There was also a part just off the main path, up some granite steps, there there were dozens, maybe hundreds of little rock cairns built. I don't know by whom or why, or whether they ever last through a winter or if they have to be redone every year. But it was cool.



Tenaya Creek -- I gather that all of the sandy bits that could be seen would be lakebed in higher water conditions. At this point there were lots of folks out on the sand, playing in the water and sunbathing. It would have been a great place to spend a lot more time, if I hadn't wanted to go see more stuff.


But no, more stuff to see!

The next Easy Day Hike I decided to do was to go up to see Vernal Fall and Nevada Fall.

A note about Yosemite's famous waterfalls -- they are not "on" during August. Most of them, anyway, including most of the really big/famous ones. Because those are snowmelt. However, the two mentioned here are part of the Merced River, and while they aren't as big as they are in spring, they don't ever go dry. (The Merced is the river that runs along the valley floor.)

The Easy Day Hike book claimed that the hike up to a bridge from which you could obtain views of Vernal Fall was the "easy" part. I think it was, in a relative sense. It wasn't as easy as the walk up to Mirrow Lake. It was a few hundred feet of climbing along a mile of trail, but the trail was wide and paved (even if it had steep drop-offs, mostly un-guard-railed). I mean, c'mon -- *grandmothers* were doing it, little kids were doing it.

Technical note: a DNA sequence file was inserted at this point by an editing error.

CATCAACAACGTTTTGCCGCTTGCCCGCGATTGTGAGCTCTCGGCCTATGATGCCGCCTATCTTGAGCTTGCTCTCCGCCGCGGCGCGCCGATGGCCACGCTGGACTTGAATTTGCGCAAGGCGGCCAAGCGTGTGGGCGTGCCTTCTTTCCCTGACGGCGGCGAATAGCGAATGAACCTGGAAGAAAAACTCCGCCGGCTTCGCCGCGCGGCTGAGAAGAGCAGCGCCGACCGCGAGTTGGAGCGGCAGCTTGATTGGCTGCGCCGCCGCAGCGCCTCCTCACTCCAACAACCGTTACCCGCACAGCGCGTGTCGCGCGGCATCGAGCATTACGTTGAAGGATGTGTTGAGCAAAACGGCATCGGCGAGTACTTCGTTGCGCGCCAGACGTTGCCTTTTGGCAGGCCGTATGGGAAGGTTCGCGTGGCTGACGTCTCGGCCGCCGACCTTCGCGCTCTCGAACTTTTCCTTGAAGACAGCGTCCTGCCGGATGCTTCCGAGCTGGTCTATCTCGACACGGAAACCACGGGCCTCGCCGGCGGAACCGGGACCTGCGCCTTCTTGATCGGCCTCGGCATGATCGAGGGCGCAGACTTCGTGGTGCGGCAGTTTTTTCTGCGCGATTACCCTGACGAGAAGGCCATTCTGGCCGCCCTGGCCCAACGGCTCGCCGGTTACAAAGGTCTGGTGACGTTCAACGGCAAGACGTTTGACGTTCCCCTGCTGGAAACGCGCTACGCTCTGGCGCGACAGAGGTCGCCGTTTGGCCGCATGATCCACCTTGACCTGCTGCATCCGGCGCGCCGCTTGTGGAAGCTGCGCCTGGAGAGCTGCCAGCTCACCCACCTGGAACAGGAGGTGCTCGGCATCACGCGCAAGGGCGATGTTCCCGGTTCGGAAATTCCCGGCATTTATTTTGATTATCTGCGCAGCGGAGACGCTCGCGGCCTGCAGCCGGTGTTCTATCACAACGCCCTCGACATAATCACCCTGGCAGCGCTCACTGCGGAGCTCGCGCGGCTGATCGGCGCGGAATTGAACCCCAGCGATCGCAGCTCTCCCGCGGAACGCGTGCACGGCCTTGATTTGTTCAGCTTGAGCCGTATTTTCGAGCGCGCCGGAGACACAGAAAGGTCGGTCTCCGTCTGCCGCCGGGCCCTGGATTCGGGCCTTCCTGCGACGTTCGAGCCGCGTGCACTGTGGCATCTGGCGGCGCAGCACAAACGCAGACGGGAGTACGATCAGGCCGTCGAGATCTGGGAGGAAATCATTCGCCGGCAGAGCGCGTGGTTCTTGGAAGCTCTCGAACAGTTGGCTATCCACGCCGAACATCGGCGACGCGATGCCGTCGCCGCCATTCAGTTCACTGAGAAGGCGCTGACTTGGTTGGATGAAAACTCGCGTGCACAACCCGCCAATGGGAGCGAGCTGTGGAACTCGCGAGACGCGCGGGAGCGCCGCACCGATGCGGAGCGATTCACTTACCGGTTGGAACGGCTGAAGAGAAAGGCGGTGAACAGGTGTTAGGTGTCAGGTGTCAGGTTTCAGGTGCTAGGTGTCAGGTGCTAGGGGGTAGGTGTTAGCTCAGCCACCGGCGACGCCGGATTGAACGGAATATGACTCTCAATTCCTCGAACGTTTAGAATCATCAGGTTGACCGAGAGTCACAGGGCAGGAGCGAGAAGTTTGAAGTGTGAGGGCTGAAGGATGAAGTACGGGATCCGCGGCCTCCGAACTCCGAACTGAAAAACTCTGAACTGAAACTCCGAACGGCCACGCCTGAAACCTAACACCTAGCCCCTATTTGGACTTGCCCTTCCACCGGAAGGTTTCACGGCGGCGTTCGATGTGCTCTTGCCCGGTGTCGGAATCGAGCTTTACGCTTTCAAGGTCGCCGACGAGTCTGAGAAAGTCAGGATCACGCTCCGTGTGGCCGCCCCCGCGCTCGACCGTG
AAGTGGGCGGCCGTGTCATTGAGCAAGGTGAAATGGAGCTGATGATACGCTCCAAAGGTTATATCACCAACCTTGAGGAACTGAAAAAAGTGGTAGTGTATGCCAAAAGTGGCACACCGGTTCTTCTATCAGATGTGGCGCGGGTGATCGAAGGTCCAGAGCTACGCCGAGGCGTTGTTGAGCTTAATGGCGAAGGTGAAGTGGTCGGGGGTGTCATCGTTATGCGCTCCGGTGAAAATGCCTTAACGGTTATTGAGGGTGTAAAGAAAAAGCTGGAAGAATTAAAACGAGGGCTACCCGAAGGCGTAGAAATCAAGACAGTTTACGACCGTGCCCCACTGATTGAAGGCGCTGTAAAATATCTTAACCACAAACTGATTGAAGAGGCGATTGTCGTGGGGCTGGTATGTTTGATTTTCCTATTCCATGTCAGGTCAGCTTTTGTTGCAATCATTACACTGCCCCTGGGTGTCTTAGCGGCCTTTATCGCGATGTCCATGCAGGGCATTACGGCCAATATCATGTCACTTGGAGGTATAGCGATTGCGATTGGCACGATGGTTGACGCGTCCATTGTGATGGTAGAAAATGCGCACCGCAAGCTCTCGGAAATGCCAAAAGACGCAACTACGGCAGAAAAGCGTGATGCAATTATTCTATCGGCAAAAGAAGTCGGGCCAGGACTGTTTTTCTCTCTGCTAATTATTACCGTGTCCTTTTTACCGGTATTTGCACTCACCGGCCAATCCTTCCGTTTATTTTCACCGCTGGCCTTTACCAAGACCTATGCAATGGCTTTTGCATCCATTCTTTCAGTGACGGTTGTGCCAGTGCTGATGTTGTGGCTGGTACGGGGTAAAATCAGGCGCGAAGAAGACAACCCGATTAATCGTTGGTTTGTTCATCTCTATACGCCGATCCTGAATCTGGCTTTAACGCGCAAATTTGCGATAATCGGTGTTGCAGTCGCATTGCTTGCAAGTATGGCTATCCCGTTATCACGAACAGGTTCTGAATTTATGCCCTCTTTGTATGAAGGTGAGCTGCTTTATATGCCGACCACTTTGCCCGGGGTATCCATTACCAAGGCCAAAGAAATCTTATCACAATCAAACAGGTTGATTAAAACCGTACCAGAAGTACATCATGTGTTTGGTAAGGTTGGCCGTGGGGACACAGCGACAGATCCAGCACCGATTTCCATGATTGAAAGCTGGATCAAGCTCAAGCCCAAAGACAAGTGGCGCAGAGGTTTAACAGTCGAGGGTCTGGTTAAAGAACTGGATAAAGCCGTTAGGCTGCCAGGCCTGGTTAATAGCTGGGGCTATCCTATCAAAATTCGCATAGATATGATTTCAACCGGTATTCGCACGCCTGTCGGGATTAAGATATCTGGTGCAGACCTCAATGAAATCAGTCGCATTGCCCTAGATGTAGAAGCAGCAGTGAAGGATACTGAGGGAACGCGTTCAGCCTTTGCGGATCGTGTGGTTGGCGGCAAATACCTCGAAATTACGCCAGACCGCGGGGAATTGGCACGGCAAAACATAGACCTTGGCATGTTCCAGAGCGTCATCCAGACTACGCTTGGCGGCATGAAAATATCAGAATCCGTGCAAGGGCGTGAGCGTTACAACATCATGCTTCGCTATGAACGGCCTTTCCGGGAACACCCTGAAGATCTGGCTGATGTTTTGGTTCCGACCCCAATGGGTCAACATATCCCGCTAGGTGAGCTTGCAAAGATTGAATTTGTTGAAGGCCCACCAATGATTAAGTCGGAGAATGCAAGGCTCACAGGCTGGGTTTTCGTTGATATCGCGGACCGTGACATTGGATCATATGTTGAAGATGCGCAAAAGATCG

So I got up to the bridge and I looked, and Vernal Fall was really teeny in the distance. In this pic it's like right in the middle:


There it is:


And that was cool, but it wasn't enough. I knew from the Easy Day Hikes book that you could go up to the top of it. (You could go up to the top of the falls *beyond* it, in fact. The trail was the main trail that you would use to climb up to the top of Half Dome, if you had a full day to kill and were in good enough shape; or you could hike it all the way up into Tuolumne Meadows.) So it was still pretty early, and I said, what the heck. Let's go to the top.

The trail starts out encouragingly. This looks okay, doesn't it?


And the falls are getting closer! And you hit a sign that says, "Top of Vernal Fall, .3 miles", and you think, aw man, I'm almost there! Piece of cake!


And then you hit this:



Steps? Really? Really?

Yes, really. From here on out, folks, it's stairs. Over 600 uneven granite steps. But, I grant you, *spectacular* views of the falls.


If you look at the above shot at full size, you can see this little orange dot against the trees at the upper right. That's a person. Standing at the top.